The Medici were bankers who had branch offices in cities throughout Western Europe.
They became active in the politics in Florence in the 1400’s and controlled the city for most of the nest 300 years.
In 1450, Cosimo de’ Medici founded the Platonic Academy in Florence, and it became a center of studies in Greek Philosophy.</li></li></ul><li>Lorenzo<br /><ul><li>Best-known member of the Medici family was Cosimo’s grandson Lorenzo – 1449-1492- known as “the Magnificent”.
Classical scholar, a skilled architect and a talented poet who wrote in the style of Petrarch.
Leading patron of the arts, he hired painters and sculptors to create works of art for his palace, and invited artists, painters, and philosophers to his court.
Expanded the university at Florence to give the city’s young people an opportunity to study classical literature.
His agents searched Greece for ancient manuscripts to add to his library.</li></li></ul><li>Women<br /><ul><li>Women of the wealthy and noble Italian families also played important roles as patrons of the arts.
Many upper-class women were well educated in classical languages and literature, and some took an active behind-the-scenes role in politics.</li></li></ul><li>Isabella d’Este<br /><ul><li>One of the most remarkable women in Renaissance Italy was Isabella d’Este (DES-tay), who lived from 1474 to 1539.
As a child she and her sister Beatrice studied the humanities and learned to read and speak Latin and Greek.
At the Family Estate, their father translated plays by Roman dramatists and had them staged.
Their Mother was an art collector.</li></li></ul><li>Francesco Gonzaga<br /><ul><li>Isabella married Francesco Gonzaga, ruler of a small state in northern Italy.
As the patron of many distinguished writers and artists, she made her court famous.
A special room was built to display the paintings she commissioned.
Isabella collected many of the books just beginning to come from Italian printers.
Her own learning and her encouragement of the arts made Isabella known in her time as “the first woman of the world”.</li></li></ul><li>Encouragement of the Development of Talents<br /><ul><li>Renaissance was characterized by an intense appreciation of individualism.
The people of this time were interested in the unique qualities that made one person stand out from others.
Like the Romans, they were ambitious for fame and worldly success.
Like the Greeks, they believed human beings could achieve great things.
These attitudes encouraged a spirit of curiosity and adventure.</li></li></ul><li>Upper-Class Men and Women<br /><ul><li>The men and women of the upper classes benefited most from the new spirit of the times.
They had the wealth and leisure to develop the many talents expected in the ideal Renaissance individual.
This ideal was a person who not only was educated in the humanities but also could talk with wit and charm, create paintings and sculpture, perform music, write poetry, and essays, and be fluent in several languages, including Latin.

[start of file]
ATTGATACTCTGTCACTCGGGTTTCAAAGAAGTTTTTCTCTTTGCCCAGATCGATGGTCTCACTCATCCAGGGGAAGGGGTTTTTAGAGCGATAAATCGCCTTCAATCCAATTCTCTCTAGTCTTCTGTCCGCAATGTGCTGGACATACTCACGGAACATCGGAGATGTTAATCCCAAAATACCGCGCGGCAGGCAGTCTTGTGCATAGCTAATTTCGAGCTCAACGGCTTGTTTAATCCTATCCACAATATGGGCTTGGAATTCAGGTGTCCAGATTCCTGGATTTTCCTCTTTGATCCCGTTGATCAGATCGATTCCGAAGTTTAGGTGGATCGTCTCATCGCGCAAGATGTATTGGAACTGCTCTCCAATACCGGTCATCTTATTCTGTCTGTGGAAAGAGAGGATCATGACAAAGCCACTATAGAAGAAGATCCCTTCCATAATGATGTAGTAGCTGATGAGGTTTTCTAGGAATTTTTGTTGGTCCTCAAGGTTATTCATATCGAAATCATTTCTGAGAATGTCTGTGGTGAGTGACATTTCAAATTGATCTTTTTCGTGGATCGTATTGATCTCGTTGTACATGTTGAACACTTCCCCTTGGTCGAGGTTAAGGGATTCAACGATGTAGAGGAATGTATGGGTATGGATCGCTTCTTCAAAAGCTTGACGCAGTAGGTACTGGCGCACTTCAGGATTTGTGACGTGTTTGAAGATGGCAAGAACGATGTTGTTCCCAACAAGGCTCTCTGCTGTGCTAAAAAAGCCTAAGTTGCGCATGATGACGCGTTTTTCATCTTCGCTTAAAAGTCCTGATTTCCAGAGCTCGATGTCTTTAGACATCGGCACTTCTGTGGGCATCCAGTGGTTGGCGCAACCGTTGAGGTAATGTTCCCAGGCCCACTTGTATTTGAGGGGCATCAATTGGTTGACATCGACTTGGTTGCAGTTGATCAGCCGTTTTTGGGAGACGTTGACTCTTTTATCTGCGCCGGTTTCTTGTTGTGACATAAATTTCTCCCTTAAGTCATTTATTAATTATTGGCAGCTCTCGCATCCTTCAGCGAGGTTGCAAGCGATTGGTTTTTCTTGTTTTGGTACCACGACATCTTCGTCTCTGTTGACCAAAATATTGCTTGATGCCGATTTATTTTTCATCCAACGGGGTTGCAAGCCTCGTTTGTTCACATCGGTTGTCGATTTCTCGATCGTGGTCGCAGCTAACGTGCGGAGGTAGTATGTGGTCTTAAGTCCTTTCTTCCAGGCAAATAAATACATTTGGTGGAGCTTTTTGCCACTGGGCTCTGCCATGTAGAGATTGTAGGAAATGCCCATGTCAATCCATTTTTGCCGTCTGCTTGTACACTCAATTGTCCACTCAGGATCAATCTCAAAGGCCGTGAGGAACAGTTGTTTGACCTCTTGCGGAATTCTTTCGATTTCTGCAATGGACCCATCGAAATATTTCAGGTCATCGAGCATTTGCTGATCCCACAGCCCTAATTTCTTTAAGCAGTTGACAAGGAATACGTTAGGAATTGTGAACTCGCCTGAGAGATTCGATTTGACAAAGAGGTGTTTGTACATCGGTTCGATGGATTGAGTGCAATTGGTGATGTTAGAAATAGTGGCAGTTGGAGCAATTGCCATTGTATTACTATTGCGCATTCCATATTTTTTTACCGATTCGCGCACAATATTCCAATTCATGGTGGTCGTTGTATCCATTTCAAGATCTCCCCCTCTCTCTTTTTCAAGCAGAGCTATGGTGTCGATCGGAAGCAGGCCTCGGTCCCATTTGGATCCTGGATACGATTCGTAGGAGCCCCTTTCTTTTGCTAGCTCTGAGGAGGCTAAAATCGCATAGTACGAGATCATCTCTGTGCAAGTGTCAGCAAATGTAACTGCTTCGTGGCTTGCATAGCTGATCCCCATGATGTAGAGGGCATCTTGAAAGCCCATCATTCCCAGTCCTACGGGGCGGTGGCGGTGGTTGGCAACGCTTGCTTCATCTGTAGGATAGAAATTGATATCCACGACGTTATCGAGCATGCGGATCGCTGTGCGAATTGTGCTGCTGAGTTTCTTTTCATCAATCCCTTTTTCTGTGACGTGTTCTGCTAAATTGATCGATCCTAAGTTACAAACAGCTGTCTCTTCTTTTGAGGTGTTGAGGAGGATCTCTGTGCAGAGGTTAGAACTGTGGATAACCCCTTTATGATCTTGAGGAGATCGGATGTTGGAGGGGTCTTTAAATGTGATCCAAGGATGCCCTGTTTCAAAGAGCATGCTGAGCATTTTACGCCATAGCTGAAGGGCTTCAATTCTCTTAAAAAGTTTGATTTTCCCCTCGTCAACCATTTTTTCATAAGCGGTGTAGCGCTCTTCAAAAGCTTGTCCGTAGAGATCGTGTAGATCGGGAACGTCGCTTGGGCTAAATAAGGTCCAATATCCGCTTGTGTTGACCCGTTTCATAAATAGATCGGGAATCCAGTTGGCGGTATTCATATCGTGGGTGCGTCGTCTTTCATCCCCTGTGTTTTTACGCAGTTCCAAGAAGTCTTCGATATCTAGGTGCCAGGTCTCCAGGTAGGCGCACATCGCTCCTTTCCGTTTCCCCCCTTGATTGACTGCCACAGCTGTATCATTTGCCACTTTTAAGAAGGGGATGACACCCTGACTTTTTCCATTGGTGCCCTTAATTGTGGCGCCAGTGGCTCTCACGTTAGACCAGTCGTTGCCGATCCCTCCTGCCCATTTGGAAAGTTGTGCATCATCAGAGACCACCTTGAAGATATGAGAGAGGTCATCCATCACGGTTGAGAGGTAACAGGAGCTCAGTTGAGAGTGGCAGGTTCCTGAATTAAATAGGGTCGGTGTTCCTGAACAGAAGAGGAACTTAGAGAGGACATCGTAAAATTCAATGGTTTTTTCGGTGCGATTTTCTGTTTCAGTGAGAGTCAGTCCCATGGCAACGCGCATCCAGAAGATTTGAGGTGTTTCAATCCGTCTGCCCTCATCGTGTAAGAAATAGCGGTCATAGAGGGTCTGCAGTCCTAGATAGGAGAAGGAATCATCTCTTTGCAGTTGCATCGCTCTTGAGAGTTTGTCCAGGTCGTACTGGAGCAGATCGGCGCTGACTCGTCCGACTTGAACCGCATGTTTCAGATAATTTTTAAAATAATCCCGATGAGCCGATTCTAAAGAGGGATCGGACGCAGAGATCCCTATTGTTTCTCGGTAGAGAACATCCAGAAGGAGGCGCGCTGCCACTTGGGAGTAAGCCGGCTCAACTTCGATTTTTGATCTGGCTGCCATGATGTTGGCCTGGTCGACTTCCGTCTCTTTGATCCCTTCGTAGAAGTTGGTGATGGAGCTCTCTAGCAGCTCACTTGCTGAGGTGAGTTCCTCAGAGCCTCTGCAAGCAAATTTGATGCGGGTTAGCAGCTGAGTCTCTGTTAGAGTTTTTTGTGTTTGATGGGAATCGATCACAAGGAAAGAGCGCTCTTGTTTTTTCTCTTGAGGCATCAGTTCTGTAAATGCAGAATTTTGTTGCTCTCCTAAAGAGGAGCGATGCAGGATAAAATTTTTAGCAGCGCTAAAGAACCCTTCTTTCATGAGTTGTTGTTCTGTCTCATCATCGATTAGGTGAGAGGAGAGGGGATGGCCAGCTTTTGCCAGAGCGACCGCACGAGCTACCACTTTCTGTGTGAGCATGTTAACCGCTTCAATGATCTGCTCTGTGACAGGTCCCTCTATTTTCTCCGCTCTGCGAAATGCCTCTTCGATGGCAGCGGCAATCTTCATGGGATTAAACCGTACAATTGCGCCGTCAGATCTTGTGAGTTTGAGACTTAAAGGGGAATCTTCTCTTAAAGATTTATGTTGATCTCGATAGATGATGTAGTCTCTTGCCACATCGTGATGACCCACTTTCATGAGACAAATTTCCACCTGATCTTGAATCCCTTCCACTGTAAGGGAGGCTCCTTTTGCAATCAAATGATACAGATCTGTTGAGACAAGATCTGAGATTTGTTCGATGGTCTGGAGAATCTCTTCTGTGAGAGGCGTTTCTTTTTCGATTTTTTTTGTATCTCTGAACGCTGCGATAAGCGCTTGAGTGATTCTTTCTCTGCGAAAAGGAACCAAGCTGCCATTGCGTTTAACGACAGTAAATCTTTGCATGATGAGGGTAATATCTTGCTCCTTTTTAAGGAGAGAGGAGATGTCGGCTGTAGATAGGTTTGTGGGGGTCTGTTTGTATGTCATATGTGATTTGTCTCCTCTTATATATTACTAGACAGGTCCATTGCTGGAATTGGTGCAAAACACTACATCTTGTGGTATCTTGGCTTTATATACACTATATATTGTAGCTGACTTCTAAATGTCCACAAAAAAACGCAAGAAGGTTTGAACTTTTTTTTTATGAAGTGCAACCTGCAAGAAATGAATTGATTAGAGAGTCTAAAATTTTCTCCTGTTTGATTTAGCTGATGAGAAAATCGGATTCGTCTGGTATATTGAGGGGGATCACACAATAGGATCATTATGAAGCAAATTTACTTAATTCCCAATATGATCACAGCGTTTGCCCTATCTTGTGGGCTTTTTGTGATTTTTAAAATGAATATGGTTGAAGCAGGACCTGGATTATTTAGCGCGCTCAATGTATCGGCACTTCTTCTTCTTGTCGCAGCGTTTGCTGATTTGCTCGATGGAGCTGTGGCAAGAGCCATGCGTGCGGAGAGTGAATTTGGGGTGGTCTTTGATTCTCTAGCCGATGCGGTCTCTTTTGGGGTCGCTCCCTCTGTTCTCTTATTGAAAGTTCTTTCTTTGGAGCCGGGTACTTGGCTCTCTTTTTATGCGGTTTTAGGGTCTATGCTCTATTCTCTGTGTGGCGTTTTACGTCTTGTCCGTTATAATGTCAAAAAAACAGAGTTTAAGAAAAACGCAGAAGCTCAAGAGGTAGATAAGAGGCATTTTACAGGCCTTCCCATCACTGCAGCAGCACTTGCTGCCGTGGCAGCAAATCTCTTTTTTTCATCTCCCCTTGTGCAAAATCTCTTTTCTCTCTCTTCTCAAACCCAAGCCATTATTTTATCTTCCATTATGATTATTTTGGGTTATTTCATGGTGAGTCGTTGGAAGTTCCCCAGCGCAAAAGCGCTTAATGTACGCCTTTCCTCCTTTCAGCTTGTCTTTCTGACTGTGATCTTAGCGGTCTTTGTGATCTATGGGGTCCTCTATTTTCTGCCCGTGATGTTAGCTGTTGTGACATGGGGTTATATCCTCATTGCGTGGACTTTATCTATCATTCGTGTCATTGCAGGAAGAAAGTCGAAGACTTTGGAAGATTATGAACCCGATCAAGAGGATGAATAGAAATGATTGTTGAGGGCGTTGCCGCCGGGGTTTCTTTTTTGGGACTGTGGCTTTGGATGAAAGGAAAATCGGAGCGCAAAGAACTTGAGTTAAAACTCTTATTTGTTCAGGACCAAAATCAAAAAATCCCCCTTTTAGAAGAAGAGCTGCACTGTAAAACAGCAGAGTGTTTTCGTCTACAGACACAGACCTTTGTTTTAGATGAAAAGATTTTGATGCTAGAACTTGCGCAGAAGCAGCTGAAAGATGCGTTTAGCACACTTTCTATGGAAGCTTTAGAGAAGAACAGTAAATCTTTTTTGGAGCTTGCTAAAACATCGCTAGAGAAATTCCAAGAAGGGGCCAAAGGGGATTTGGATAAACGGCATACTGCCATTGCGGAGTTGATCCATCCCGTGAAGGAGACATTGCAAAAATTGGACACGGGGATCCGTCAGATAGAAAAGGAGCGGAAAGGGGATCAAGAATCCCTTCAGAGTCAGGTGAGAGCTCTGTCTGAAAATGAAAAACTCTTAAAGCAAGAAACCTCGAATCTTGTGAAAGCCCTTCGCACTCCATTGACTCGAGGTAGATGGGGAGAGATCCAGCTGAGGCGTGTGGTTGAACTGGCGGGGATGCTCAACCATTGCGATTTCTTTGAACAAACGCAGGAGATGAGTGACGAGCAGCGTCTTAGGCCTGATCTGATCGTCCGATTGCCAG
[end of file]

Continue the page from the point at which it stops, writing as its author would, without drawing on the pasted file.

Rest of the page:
Men were expected to be good swordsmen, and both men and women took part in sports including an early form of tennis.</li></li></ul><li>Printings spreads Renaissance Ideas<br /><ul><li>The Renaissance was a time of change in technology as well as in culture.
One of the new developments was the printing press.
In the 1450’s Europeans first used movable metal type to print a book.
A German Johann Gutenberg, is usually credited with the printing the first book a copy of the Bible.
Most of the early printed books were religious works, but printing was soon used for other kinds of books as well.
By 1500 there were hundreds of printers, in nearly every country in Europe.</li></li></ul><li>Johann Gutenberg<br />
Printing Press<br /><ul><li>The invention of printing made books and new ideas available to a much larger audience.
It was many times faster to print a book that to copy it by hand.
Before printing, there were probably fewer than 100,000 books in all of Europe.
As printed books were also much less expensive than handwritten ones, more people could afford them.</li></li></ul><li>Printing Press<br /><ul><li>Moreover, many of the new books were written in the vernacular rather than in Latin, the Language used by scholars and clergy.
Many more people thus were able to read the books printing made available.</li></li></ul><li>Renaissance ideas spread to northern Europe.<br /><ul><li>Printing helped spread the spirit and ideas of the Renaissance northward from Italy to France, England, Germany, and the Netherlands (Holland and Belgium).
The most respected and influential humanist of the northern Renaissance was Desiderius Erasmus traveled widely, meeting with the other scholars and encouraging the new interest in the humanities in Holland and Belgium, the German states, and England.</li></li></ul><li>Renaissance ideas spread to northern Europe.<br /><ul><li>Ordained a Catholic priest, Erasmus carefully studied both the humanities and Christian doctrines.
He sought peace and unity as well as reforms with the Church.
He wanted the Church to return to the simple religious devotion of early Christianity, but did not agree with the leaders of the Reformation who were breaking away from the Church.</li></li></ul><li>Erasmus<br /><ul><li>Great admirer of classical Literature
Encouraged Erasmus to begin his study of Greek
Wrote the book Utopia published in Latin in 1516, described an ideal, peaceful society, and so conveyed More’s criticism of the Politics, society, and religion of his time.</li></li></ul><li>Refferences:<br />A History of the World – Marvin Perry<br />http://www.photographersdirect.com/buyers/stockphoto.asp?imageid=658315<br />http://commons.wikimedia.org/wiki/File:Machiavelli_statue_front.jpg<br />http://people.famouswhy.com/cosimo_de_medici/<br />http://dacostilla.wordpress.com/2010/02/27/amd-mecenas/<br />http://www.guardian.co.uk/culture/2003/jun/21/art<br />http://www.artandarchitecture.org.uk/images/conway/34576f4b.html<br />http://wemedia.com/2010/02/11/mad-ave-does-gutenberg-wrong/<br />http://facstaff.unca.edu/ekatz/Pics/Gutenberg.htm http://socrates58.blogspot.com/2009/02/luther-meets-his-match-part-i.html<br />http://sites.google.com/site/byuheroesofhistory/sirthomasmoore<br />http://ph.yfittopostblog.com/2010/10/09/former-professor-unimpressed-with-pnoy/<br />